Here we find Peter teaching that salvation is something yet future to them. It would occur at a period called “the last time.” The last time period is tied to the revealing of Christ.  As has been shown, the revealing of Christ is associated with His return. The return of Christ is seen as the time when “he (God) visits us.”  The “us” are the folks Peter is addressing in this letter. They are being told God is going to visit them by sending his Son to deliver them from the coming wrath (1 Thessalonians 1:10).  This is a first century context.  Those being addressed are being told of things that are about to take place.  Peter speaks of having to suffer for a little while in the context of them anticipating the revealing of Christ in their lifetime, not in the lifetime of those living thousands of years into the future. Peter speaks in terms of the glory about to be revealed.        


       The fifteenth chapter of 1 Corinthians speaks a great deal about resurrection.  Most Christians look at Paul’s references to resurrection in this chapter and conclude he is speaking of bodily resurrection.  It is concluded Paul is discussing the raising of transformed bodies from physical graves at a point in time still future to us.  If this is the case, then Paul is speaking here about rising from the dead in stark contrast to how he speaks of this subject in many other areas of Scripture, many of which we have already covered in this series.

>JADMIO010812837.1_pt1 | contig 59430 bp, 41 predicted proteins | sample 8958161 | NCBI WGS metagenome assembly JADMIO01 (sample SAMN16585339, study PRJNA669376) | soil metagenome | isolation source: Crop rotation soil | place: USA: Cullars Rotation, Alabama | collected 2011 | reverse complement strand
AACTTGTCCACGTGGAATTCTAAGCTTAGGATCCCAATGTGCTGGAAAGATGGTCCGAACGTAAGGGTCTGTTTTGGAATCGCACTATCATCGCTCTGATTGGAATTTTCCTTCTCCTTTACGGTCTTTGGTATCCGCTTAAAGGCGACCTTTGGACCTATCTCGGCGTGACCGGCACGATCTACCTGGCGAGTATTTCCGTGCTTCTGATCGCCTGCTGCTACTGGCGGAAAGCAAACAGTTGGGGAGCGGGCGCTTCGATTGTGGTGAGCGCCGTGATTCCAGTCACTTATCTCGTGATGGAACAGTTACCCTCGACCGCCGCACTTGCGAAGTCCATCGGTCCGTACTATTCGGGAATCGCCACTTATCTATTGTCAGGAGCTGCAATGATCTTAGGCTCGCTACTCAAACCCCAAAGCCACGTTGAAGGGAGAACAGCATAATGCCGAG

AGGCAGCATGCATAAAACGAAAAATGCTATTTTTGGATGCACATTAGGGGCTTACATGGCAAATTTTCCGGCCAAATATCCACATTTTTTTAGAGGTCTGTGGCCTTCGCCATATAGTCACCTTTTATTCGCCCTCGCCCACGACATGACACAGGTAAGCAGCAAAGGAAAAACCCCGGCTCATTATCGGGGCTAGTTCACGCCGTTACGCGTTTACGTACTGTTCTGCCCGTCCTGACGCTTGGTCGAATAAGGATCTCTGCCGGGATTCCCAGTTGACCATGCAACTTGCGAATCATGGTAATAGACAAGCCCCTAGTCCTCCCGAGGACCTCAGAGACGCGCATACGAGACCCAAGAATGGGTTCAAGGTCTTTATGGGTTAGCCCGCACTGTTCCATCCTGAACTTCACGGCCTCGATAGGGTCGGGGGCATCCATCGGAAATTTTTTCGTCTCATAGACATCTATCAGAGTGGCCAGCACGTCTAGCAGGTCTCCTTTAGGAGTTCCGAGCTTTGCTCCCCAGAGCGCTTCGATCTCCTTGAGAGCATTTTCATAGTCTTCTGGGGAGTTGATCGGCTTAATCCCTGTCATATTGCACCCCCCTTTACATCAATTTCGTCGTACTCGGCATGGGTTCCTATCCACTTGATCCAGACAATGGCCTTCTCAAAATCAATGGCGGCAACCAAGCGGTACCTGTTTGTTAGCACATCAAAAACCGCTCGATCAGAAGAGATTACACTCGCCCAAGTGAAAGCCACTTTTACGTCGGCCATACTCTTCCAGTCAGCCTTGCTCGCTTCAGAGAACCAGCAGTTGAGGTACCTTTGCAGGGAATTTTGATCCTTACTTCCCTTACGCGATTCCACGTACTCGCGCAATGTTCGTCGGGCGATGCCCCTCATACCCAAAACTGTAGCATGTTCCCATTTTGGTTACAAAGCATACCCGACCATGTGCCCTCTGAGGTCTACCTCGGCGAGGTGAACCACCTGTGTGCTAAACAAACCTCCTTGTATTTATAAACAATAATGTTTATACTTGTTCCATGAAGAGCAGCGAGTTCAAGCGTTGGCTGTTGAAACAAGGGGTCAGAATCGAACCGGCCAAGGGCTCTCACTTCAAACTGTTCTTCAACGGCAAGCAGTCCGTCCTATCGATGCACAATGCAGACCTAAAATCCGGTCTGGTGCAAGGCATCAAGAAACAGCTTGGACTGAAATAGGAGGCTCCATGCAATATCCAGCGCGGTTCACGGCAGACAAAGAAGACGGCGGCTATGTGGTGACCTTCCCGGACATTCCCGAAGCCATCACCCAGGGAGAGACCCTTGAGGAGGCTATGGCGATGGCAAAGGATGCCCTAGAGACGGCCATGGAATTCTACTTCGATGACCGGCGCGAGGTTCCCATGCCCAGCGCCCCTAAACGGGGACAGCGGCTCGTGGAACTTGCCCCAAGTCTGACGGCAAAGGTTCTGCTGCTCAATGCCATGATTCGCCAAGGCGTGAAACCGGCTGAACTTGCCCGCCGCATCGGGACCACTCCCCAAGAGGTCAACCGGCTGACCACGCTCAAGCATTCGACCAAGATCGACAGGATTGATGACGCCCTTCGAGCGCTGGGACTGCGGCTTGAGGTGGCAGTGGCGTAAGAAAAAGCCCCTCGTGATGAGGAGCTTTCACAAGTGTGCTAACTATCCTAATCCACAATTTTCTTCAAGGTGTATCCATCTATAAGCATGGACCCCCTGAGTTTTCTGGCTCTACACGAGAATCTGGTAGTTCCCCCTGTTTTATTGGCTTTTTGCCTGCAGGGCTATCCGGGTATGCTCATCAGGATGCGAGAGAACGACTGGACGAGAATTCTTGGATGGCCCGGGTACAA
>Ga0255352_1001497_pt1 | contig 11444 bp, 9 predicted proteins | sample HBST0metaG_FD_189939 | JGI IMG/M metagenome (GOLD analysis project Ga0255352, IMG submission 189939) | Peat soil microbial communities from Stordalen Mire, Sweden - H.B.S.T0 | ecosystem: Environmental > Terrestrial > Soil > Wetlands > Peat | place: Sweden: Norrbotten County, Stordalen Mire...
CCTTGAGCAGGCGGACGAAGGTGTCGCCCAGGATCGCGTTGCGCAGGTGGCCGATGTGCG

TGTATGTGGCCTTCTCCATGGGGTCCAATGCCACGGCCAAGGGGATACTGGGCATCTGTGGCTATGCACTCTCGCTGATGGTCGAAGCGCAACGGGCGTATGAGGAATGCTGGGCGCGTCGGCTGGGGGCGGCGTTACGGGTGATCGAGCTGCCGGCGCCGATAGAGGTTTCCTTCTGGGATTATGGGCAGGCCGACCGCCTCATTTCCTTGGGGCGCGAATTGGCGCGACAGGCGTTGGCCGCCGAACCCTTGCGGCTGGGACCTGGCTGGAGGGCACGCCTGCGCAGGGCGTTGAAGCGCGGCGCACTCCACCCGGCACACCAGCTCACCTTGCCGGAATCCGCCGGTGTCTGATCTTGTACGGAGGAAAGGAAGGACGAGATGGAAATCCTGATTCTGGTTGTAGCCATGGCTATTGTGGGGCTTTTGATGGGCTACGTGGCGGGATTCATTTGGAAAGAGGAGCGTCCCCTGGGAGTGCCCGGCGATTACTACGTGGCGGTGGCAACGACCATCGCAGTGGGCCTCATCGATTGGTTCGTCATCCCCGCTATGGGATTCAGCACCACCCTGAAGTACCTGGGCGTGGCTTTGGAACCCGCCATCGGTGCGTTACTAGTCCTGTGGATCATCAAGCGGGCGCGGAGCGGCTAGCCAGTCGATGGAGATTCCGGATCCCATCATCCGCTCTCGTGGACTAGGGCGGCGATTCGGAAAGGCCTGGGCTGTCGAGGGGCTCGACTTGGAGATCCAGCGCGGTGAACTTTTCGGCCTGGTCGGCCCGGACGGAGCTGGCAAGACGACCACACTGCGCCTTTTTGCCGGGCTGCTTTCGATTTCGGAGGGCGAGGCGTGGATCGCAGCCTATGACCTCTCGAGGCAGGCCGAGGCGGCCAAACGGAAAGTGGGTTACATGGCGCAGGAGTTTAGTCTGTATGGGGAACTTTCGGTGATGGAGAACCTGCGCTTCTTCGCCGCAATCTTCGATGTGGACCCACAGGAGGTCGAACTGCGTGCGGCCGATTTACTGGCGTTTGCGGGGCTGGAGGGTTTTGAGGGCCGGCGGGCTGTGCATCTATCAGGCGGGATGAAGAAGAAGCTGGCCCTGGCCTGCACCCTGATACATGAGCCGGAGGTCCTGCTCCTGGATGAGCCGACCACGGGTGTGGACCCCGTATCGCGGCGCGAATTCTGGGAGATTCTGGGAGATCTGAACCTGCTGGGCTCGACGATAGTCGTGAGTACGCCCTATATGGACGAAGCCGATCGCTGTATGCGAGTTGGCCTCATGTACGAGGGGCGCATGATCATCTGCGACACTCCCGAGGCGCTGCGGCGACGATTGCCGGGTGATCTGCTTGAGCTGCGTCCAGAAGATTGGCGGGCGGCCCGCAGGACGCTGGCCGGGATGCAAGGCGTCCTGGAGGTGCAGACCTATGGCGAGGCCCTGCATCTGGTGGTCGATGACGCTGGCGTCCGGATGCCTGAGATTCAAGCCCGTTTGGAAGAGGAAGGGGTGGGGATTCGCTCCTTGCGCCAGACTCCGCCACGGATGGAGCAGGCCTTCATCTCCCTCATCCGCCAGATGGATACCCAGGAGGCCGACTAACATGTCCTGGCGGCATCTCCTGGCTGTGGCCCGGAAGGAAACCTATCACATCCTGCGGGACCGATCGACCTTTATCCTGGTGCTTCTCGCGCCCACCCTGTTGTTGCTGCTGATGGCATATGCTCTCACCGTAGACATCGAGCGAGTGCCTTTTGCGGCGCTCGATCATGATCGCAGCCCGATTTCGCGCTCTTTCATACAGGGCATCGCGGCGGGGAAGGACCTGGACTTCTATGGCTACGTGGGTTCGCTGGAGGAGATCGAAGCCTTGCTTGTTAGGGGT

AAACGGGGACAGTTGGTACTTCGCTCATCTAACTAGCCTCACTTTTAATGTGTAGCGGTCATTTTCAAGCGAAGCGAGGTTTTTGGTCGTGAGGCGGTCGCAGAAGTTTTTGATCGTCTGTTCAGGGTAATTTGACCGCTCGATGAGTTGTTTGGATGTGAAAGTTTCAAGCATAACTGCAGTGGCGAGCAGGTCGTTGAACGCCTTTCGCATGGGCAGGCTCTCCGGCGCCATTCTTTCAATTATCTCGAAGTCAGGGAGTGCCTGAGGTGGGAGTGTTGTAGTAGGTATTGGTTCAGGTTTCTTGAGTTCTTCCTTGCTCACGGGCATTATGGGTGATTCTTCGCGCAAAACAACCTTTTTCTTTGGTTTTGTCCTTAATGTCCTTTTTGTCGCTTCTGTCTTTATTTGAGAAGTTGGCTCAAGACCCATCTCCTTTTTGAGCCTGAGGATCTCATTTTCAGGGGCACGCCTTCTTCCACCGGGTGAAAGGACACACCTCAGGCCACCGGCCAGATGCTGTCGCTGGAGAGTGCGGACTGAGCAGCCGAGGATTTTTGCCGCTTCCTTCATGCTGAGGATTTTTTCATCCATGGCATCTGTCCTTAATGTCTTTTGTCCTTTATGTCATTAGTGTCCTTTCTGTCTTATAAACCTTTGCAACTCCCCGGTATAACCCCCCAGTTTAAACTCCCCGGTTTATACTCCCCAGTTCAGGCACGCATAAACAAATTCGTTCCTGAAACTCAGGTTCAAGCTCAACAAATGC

Paul’s first letter to the Corinthian Church deals with a variety of problems and issues that this Church was dealing with at the time.  A major problem was that various Corinthian brethren were aligning themselves with specific Christian leaders and, in so doing, causing division in the Church.  Paul also had to deal with immorality, lawsuits, questions about marriage, foods sacrificed to idols, spiritual gifts and the proper way to keep the Lord’s Supper.  In addition, Paul had to deal with some Corinthians believing there was no resurrection of the dead.  What kind of resurrection was being questioned?

       The Corinthian brethren were Gentiles who became Christian as a result of hearing and believing the gospel message. The foundation of that message was the death and resurrection of Christ for the forgiveness of sin and the promise of eternal life.  To be Christian was to believe in the resurrection of Jesus.  The whole focus of the preaching of Paul, Peter and every other Apostle and minister, was the death and resurrection of Jesus.  Both Jews and Gentiles became Christian because of their belief in the resurrection of Christ.  Being a Christian was defined by belief in the resurrection.  How then, could some of these Corinthian Christians question the reality of resurrection?